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BTS Teaches You About Similes, Prepositions


BTS Teaches You About Similes, Prepositions
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The music group BTS, originally from South Korea, has developed a large international following. It recently won many awards at the MTV European Music Awards, including Best Pop, Best K-Pop and Best Group, among others.

Smooth like butter
Like a criminal undercover

In today’s Everyday Grammar, we will explore some of the words from Butter, a popular BTS song. You will learn about linking verbs, similes, prepositions and more.

Let’s start with a few important terms and ideas.

Linking verbs, prepositions, similes

Linking verbs are verbs that connect a subject to an adjective or noun that says something about the subject. Linking verbs include the verb be, as well as verbs related to senses such as look, feel, smell and so on.

Consider this example:

BTS is awesome!

This statement links the subject, BTS, with an adjective, awesome. In this case, awesome means extremely good.

A preposition is a word or group of words that tells you information about a noun, noun phrase, or pronoun.

Common prepositions include words such as on, over and under.

But for today’s report, there is an important preposition you should know about: like.

Like, the preposition, and like, the verb, have different meanings. Like, the preposition, means similar to someone or something.

Consider the following statement.

He is smooth like butter.

The pronoun, he, is the subject. The main verb, a linking verb, is be. The adjective smooth follows the verb be.

Then there is the group of words like butter. In this case, the preposition like comes before the noun, butter.

Smooth has a few different meanings. It can mean having a smooth, flat surface. It can also mean relaxed and confident in a pleasant way.

Regardless, the entire statement He is smooth like butter is a kind of statement known as a simile.

A simile uses the word like or as to describe someone or something by making a comparison to someone or something else.

In everyday speech, many - but certainly not all - of these similes involve linking verbs, as in:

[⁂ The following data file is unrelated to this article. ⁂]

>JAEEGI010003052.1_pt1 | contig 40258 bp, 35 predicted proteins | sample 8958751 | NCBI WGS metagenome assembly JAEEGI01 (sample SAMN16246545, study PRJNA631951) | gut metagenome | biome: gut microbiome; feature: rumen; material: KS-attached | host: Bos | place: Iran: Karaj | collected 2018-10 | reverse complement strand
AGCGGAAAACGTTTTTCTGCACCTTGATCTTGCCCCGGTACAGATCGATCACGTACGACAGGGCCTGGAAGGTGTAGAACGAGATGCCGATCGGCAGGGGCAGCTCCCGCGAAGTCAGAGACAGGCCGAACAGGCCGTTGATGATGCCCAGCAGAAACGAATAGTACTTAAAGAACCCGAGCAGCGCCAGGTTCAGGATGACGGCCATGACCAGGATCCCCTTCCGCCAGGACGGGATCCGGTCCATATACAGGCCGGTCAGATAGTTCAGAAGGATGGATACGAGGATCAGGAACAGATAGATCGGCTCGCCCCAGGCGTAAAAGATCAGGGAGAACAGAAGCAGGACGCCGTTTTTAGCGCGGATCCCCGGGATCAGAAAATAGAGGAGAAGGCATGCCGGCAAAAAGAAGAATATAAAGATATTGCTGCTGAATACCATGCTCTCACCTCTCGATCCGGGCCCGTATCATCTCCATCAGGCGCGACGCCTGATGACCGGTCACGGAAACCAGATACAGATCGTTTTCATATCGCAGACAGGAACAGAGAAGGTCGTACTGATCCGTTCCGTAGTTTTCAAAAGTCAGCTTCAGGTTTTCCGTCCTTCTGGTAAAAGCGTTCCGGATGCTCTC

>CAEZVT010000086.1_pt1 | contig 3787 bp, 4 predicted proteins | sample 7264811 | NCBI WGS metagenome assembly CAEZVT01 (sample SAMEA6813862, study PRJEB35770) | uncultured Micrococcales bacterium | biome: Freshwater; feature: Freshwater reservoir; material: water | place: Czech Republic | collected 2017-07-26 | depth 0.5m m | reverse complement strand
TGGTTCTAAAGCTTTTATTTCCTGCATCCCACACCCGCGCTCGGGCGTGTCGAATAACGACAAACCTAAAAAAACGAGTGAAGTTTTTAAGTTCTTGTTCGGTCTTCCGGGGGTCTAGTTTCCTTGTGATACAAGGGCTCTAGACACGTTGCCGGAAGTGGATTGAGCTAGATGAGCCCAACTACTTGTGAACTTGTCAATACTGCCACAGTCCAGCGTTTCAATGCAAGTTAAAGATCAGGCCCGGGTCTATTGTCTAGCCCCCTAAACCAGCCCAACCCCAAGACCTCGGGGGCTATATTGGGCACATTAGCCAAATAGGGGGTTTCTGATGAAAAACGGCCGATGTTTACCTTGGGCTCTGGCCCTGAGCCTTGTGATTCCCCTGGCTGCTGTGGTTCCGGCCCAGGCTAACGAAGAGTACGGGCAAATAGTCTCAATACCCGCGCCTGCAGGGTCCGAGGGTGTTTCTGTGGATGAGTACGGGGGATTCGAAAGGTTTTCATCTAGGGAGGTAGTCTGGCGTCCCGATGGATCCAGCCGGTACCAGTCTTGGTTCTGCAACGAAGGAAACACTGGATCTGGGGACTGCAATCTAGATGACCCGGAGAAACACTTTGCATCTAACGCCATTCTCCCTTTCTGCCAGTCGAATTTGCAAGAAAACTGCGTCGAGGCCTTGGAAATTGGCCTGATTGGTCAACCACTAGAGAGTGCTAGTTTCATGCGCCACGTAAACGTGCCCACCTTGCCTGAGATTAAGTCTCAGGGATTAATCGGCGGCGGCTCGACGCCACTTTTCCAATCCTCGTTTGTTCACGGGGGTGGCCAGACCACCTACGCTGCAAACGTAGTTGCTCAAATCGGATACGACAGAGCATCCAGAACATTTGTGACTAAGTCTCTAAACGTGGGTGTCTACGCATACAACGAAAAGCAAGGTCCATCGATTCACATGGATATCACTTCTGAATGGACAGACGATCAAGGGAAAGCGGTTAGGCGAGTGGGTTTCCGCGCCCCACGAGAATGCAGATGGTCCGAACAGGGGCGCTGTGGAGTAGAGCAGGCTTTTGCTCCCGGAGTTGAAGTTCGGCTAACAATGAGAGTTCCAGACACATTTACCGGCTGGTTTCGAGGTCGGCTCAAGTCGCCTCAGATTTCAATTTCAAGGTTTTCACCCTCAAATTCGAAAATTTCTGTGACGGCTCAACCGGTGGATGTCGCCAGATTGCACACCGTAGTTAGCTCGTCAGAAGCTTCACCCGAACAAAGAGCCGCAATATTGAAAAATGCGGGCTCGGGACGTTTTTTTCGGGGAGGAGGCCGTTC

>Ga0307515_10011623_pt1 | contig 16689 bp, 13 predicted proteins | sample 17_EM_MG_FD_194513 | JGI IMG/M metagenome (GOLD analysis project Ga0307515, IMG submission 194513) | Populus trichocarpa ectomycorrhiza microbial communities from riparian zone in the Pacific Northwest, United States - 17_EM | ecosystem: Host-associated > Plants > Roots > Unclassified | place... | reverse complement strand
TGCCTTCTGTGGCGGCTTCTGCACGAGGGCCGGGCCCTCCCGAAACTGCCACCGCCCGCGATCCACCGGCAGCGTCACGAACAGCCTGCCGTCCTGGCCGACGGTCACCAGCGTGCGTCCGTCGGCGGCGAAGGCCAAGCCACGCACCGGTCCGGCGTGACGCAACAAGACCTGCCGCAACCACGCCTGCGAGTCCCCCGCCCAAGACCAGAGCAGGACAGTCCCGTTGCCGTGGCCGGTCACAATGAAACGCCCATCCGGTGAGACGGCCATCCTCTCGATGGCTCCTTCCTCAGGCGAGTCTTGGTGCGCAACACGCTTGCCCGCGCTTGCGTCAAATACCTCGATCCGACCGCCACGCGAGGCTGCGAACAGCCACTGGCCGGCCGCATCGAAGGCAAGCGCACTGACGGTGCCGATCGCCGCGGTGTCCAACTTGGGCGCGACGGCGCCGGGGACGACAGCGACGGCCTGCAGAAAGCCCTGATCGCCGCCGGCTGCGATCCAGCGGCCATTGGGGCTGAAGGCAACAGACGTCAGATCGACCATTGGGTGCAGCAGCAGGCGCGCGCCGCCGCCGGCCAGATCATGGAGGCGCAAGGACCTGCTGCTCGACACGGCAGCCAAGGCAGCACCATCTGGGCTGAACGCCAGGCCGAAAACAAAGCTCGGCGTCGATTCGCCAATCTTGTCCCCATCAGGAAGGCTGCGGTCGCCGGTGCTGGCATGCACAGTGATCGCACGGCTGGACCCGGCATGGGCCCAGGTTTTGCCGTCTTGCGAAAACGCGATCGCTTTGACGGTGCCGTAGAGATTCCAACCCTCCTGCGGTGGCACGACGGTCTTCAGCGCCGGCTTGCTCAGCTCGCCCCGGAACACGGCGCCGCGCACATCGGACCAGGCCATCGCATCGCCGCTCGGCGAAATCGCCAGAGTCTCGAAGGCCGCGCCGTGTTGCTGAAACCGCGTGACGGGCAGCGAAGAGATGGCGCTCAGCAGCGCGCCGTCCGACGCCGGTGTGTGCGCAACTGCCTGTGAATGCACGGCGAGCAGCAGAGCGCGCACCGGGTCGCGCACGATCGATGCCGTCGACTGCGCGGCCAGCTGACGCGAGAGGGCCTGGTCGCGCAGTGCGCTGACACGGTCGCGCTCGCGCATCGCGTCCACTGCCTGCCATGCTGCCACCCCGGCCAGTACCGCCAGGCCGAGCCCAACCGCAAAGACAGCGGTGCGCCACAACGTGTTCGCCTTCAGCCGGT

This song is smooth like butter!

This candle smells like butter!

Butter

Now let’s listen to a few lines from the BTS song Butter.

Smooth like butter
Like a criminal undercover
Gon' pop like trouble
Breakin' into your heart like that (Ooh)

Note that similes are the organizing idea for the song. The first line says smooth like butter.

The subject and main verb are not stated. If they were stated, one can guess the words would have been something like this:

I am smooth like butter.

This involves the subject, I, and the linking verb, be.

Then another simile appears: like a criminal undercover.

Once again, one can guess that the subject and main verb – the linking verb be – are not stated.

If the subject and linking verb were stated, the line might be something like this:

I am like a criminal undercover

As the song continues, many more similes appear:


Smooth like butter
Pull you in like no other
Don't need no Usher
To remind me you got it bad
Ain't no other
That can sweep you up like a robber


Note that the preposition like introduces either a noun, as in butter, a pronoun, as in no other, or a noun phrase, as in a robber.

Later in the song, many of the similes do not involve linking verbs. To be clear: similes do not have to involve linking verbs. However, many everyday structures do involve them.

Closing thoughts

The next time you listen to popular music, try to find examples of similes. Make note of how the speaker uses the word like, and make note of the verb the speaker uses. Does the speaker use a linking verb with the simile? Or do they use a different kind of verb?

With careful study and hard work, your ability to express comparisons in English will become smooth... like butter.

I’m John Russell.

John Russell wrote this lesson for VOA Learning English. Susan Shand was the editor.

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Words in This Story

butter – n. a solid yellow substance made from milk or cream that is spread on food or used in cooking

linking verb – n. grammar: a verb (such as appear, be, become, feel, grow, or seem) that connects a subject with an adjective or noun that describes or identifies the subject

simile – n. grammar: a phrase that uses the words like or as to describe someone or something by comparing it with someone or something else that is similar

preposition n. grammar: a word or group of words that is used with a noun, pronoun, or noun phrase to show direction, location, or time, or to introduce an object

sweep up – phrasal verb to pick up (someone or something) in one quick, continuous motion

relax – v. to stop feeling nervous or worried

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